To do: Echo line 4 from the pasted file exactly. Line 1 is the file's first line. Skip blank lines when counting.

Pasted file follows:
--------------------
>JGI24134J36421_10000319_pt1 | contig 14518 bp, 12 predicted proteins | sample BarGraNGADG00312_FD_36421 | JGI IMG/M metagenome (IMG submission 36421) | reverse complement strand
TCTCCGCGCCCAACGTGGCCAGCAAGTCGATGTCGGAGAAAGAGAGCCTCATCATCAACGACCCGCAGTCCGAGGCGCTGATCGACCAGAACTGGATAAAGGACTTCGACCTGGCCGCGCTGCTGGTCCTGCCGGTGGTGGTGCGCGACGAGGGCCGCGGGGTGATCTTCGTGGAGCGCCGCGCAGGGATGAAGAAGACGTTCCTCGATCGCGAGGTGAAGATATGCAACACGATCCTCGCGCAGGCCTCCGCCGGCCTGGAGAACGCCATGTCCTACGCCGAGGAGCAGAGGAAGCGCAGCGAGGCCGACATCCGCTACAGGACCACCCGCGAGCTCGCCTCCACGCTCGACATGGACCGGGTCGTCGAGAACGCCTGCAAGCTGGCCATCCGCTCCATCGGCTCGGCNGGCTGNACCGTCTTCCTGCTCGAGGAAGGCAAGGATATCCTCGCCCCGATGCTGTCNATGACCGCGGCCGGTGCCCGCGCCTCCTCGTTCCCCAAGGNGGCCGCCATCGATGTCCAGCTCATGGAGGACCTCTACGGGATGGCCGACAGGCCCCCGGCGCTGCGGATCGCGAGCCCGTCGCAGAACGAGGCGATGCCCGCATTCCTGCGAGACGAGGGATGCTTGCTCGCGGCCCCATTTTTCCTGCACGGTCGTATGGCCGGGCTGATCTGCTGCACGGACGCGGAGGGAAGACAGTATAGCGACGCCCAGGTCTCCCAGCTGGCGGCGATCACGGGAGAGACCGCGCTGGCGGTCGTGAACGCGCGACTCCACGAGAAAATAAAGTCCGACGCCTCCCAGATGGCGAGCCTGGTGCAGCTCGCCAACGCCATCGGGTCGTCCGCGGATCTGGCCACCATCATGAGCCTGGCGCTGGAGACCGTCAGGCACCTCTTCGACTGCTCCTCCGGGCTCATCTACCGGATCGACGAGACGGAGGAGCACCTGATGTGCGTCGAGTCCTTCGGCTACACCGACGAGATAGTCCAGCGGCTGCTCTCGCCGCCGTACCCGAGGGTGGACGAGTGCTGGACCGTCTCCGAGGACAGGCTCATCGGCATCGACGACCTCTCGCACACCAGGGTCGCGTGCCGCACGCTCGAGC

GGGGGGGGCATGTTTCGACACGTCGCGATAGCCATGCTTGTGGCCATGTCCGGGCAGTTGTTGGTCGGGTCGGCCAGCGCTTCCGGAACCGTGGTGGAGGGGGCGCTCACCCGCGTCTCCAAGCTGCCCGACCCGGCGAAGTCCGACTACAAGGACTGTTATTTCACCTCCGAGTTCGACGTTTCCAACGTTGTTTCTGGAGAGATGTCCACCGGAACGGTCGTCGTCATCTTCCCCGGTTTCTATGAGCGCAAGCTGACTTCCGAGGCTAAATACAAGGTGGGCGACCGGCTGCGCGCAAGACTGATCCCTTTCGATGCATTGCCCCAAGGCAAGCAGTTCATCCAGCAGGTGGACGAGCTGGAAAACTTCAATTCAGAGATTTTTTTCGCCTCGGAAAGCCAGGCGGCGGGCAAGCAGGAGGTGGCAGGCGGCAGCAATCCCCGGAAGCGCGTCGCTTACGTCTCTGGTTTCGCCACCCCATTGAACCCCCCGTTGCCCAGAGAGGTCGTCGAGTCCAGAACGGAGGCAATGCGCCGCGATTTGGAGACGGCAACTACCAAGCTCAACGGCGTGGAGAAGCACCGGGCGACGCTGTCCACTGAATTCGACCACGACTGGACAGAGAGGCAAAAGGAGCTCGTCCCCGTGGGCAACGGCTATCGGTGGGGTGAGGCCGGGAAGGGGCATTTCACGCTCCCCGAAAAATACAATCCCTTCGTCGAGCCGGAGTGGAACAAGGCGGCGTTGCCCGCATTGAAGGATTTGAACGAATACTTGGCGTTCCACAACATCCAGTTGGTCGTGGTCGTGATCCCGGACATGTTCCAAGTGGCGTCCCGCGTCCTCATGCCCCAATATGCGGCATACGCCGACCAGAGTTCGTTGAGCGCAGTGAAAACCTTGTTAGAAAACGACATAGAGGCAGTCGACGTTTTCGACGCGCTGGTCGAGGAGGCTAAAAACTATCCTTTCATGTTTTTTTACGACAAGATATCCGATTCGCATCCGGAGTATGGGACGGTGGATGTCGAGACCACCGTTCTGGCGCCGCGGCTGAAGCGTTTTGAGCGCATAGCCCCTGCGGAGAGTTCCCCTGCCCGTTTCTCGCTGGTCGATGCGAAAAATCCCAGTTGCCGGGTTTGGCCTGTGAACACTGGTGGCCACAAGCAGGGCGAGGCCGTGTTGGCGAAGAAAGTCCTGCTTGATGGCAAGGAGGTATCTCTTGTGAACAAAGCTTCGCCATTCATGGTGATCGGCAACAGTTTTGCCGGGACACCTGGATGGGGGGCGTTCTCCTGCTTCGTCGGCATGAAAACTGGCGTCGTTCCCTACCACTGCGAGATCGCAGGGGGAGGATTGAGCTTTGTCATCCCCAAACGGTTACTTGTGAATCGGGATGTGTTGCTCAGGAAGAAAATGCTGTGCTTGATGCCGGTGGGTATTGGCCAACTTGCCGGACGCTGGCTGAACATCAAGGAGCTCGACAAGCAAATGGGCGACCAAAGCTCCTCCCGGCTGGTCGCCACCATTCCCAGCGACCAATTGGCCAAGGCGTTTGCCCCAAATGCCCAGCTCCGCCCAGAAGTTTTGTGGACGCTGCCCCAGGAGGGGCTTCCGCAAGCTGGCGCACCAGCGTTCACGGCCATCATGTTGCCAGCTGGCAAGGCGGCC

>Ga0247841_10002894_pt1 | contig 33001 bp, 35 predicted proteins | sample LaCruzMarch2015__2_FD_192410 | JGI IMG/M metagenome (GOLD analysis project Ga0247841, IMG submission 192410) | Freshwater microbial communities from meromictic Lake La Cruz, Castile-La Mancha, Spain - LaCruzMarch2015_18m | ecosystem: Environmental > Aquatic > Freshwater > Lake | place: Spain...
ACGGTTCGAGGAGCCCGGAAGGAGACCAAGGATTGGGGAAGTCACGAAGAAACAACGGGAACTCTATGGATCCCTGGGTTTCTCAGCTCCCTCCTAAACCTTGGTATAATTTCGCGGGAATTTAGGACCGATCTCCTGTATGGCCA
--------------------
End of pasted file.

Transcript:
>Ga0247841_10002894_pt1 | contig 33001 bp, 35 predicted proteins | sample LaCruzMarch2015__2_FD_192410 | JGI IMG/M metagenome (GOLD analysis project Ga0247841, IMG submission 192410) | Freshwater microbial communities from meromictic Lake La Cruz, Castile-La Mancha, Spain - LaCruzMarch2015_18m | ecosystem: Environmental > Aquatic > Freshwater > Lake | place: Spain...